Joshuah Lingo

image © Colonial Wines & Spirits

image © Colonial Wines & Spirits

I am always surprised when someone tells me that they enjoy all whiskeys with the exception of Scotch. Scottish whiskey, or Scotch for short, has a diverse array of flavor profiles, ranging from sweet fruit to salty smoke, with every combination you could possibly imagine in between. Hopefully this blog will shine some light on the regional profiles of Scotch and help guide you in your search to find that Scotch that makes you say, “Hey, I do like Scotch and WOW! It’s delicious!” It’s out there waiting to be discovered.

Much like its American counterpart, bourbon, Scotch has a strict set of criteria that must be met in order to earn the label Scotch. First and foremost, Scotch must be produced in Scotland from water and malted (germinated) barley. Other grains may be added if proper designation is used during labeling of the whiskey. For example, single malt requires only water and malted barley from a single distillery be used; grain scotch requires the whiskey be made from any other grain, malted or un-malted; blended malt must be a blend of 2 or more single malts produced at different distilleries; and blended Scotch must be a combination of 2 or more malt Scotch and grain Scotch. In addition, the processing of a mash, fermentation using only yeast, and pot distillation must all occur on the grounds of the distillery. The spirit must be distilled at less than 94.8% alcohol, stored in oak cask for a minimum of 3 years, and bottled at no less than 40% alcohol strength per volume.

Unlike bourbon, the oak barrels used to age Scotch are not restricted to first fill American oak, meaning that they can be recycled barrels of any oak variety previously containing sherry, bourbon, port, etc. This stipulation helps to create flavor diversity in Scotch because every cask has something different to offer.  Ex-bourbon barrels create vanilla and honey notes with heavy oak tones in the whiskey. It's important to remember that these are qualities created by the American oak, which is a requisite of bourbon. European sherry and port casks, on the other hand, offer notes of rich dried fruits, toffee, orange peel, and spice. Other attributes to the characteristics of Scotch come from the water source (i.e., water sources closer to the sea offer salt notes or a briny quality) and the use of peat during the post malting drying process of the barley, which creates smoky flavors in the whiskey.

Next it is important to understand the locality of Scotch by learning the five designated regions of Scotch production and the characteristics of the malt whiskeys created in these regions.

image © Colonial Wines & Spirits

image © Colonial Wines & Spirits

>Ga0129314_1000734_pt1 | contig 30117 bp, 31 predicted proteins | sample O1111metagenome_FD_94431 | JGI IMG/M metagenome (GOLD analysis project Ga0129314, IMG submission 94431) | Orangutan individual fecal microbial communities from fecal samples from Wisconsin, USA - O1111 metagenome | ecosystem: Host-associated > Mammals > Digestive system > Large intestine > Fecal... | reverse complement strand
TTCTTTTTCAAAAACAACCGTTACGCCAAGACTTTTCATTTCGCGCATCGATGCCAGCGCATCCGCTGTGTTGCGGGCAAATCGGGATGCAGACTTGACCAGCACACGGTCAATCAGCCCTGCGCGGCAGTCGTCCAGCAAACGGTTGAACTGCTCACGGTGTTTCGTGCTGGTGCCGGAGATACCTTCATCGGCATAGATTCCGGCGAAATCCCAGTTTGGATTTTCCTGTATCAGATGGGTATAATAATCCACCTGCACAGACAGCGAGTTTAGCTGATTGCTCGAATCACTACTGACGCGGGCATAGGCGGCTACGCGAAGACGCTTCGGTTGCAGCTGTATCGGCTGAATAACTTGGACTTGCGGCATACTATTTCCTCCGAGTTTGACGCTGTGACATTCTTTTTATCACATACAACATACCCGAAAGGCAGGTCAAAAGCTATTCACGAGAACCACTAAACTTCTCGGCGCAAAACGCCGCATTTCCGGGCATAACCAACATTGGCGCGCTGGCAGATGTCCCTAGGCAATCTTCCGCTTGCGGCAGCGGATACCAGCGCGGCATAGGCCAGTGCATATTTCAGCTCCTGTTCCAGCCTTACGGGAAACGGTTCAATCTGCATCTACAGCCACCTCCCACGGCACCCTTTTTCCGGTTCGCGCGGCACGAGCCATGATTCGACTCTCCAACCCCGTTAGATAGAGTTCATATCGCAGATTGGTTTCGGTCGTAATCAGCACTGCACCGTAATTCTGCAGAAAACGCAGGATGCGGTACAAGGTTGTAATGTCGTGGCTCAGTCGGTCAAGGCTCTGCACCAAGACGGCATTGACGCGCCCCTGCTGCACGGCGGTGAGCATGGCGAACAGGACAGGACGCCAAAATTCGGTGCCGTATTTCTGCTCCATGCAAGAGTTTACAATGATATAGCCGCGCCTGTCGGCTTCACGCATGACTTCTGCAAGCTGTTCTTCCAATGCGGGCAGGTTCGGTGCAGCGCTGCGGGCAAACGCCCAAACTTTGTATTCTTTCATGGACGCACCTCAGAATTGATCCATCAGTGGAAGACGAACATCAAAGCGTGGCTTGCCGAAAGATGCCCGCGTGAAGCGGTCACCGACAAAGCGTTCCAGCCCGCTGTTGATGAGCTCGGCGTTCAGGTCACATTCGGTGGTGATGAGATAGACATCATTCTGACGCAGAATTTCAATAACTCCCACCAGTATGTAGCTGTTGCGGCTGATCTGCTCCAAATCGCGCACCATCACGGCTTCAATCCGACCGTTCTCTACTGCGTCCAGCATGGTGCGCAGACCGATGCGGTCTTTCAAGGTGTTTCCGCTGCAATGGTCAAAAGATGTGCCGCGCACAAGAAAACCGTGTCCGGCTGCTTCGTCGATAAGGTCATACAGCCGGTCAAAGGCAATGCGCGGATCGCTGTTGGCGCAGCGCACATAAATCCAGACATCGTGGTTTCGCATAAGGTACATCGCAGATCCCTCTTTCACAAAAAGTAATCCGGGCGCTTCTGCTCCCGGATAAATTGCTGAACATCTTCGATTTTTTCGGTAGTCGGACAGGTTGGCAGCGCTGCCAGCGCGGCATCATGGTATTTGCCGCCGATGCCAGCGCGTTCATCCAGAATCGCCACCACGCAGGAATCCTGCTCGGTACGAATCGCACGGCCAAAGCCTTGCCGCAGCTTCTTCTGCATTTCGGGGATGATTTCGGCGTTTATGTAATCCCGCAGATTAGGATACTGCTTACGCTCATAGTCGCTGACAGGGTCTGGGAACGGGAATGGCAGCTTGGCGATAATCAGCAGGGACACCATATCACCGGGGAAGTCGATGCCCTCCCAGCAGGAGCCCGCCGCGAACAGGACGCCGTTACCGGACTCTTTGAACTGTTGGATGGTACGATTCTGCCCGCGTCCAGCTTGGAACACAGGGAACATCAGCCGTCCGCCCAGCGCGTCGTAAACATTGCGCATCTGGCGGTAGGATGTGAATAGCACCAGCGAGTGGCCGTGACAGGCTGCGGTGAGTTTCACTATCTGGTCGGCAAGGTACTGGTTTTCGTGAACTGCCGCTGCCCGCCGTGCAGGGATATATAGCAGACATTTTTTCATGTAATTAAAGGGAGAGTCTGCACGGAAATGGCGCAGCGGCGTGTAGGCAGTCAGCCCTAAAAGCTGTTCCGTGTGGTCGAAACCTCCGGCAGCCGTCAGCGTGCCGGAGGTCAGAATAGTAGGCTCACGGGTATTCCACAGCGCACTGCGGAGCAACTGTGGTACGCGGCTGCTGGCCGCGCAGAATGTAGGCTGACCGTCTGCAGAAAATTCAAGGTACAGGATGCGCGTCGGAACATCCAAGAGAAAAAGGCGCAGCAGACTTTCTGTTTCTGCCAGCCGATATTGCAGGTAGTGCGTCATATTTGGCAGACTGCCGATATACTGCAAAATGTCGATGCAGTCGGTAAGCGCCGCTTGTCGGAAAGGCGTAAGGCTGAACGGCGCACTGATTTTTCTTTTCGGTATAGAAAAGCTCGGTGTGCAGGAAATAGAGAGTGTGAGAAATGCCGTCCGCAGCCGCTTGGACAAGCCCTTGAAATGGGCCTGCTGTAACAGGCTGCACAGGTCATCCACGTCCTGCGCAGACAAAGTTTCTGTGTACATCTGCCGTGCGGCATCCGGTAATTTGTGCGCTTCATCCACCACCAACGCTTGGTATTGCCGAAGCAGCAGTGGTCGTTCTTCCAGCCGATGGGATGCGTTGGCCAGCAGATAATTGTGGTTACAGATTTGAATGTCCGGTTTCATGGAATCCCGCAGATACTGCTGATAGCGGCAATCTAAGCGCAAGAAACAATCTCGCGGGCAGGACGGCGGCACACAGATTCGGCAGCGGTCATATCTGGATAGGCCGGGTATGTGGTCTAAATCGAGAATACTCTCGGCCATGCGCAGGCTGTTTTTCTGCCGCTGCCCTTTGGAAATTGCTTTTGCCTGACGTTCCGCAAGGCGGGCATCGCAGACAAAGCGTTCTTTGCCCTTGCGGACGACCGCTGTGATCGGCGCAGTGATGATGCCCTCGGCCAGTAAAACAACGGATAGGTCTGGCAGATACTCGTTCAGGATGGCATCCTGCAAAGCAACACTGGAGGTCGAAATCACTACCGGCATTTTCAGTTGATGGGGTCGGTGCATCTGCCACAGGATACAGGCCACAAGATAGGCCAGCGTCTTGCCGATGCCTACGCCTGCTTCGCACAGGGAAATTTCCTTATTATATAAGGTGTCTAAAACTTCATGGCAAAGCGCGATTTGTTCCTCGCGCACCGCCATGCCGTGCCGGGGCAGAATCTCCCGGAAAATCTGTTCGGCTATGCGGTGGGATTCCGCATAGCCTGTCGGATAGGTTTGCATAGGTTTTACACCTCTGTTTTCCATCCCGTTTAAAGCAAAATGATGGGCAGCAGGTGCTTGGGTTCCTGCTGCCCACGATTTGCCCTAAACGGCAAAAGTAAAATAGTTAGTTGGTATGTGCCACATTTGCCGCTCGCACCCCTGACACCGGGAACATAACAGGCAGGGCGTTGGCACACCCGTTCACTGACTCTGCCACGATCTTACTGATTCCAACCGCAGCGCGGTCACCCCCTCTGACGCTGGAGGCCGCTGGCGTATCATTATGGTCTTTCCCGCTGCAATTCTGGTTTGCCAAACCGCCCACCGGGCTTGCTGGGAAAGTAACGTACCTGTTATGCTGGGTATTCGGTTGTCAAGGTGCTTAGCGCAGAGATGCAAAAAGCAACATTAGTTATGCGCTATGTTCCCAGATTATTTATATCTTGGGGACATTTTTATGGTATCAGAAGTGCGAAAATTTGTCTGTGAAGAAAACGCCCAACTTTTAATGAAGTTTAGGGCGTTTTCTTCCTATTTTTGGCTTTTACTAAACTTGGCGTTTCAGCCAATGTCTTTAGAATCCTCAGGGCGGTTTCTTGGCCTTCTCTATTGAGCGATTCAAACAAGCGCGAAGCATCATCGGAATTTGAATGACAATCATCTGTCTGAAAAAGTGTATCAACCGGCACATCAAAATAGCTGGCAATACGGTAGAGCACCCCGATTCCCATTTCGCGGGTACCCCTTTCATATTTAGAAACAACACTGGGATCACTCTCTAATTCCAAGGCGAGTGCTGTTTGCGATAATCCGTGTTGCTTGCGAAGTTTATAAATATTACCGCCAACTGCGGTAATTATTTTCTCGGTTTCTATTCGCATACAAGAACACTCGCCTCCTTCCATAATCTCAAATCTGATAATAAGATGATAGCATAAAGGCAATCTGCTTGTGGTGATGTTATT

The Malts of Scotland

Lowlands –  The demand for grain whiskeys has wreaked havoc on the malt production of this region, and today only the Auchentoshan, Glenkinchie and Bladnoch distilleries remain. These whiskeys have a wonderful earthy quality of leaves or grass, floral notes, and tend to be creamy with subtle spice influences.

Island –  Island single malts offer an eclectic mix of flavors, from light-citrus to smoke, brine, and pepper, with an oily consistency.  Highland Park, of the Orkneys, offers smoke, honey sweetness, toffee, and fruit notes. Jura original is light with apple notes, honey, malts, toffee and licorice. Talisker, from the Isle of Skye, produces whiskeys with smoke, pepper, salty brine, citrus, and apple/pear notes. Ledaig is also a peat monster with lots of smoke, brine, and a wonderful oily quality that makes it a great winter whiskey.  

Islay – These whiskeys are known for a full-bodied mouthfeel, rich peaty smoke, and taste of the sea – ranging from subtle brine to strong iodine notes and seaweed to kipper, citrus and tropical fruits. These are very complex whiskeys. There is truly nothing better than warming up during the cold of winter with nice neat glass of Laphroaig, Lagavulin, Ardbeg, or Bowmore, to name a few.

Campbeltown – Once a booming whiskey town of 34 distilleries, sadly, only the 3 distilleries of Springbank, Glengyle, and Glen Scotia remain. These whiskeys are known for their complex flavors of smoke, brine, fruit, and vanilla.

Speyside – Speyside can truly be called the heart of single malt production, with 60% of single malts emerging from this region. These whiskeys are known for barley/malt flavors, big fruit notes both dried and fresh, sweetness and spice, big oak, and lots of body with no smoke. Macallan, Glenrothes, Glenfiddich, Balvenie, Glen Grant, and Aberlour, are a few of my Speyside favorites.

Highlands –  These whiskeys spread over the largest geographical area in Scotland and offer a vast variety of flavor profiles. Rich fruitcake and chocolate of Dalmore; bitter orange, honey, and smoke of Oban; peaches and almonds of Glenmorangie original expression; or heather, brine, lemongrass, and cinnamon of Clynelish. The diversity of the Highlands offers a whiskey for everyone.  

From salty/smoke of the sea to sweet/spice of Speyside, one thing I know for certain is that if you have tasted one Scotch then you have only tasted one Scotch because no two are alike. Each is unique with very distinct combinations of flavors. Come by and let’s visit, so we can find your perfect Scotch.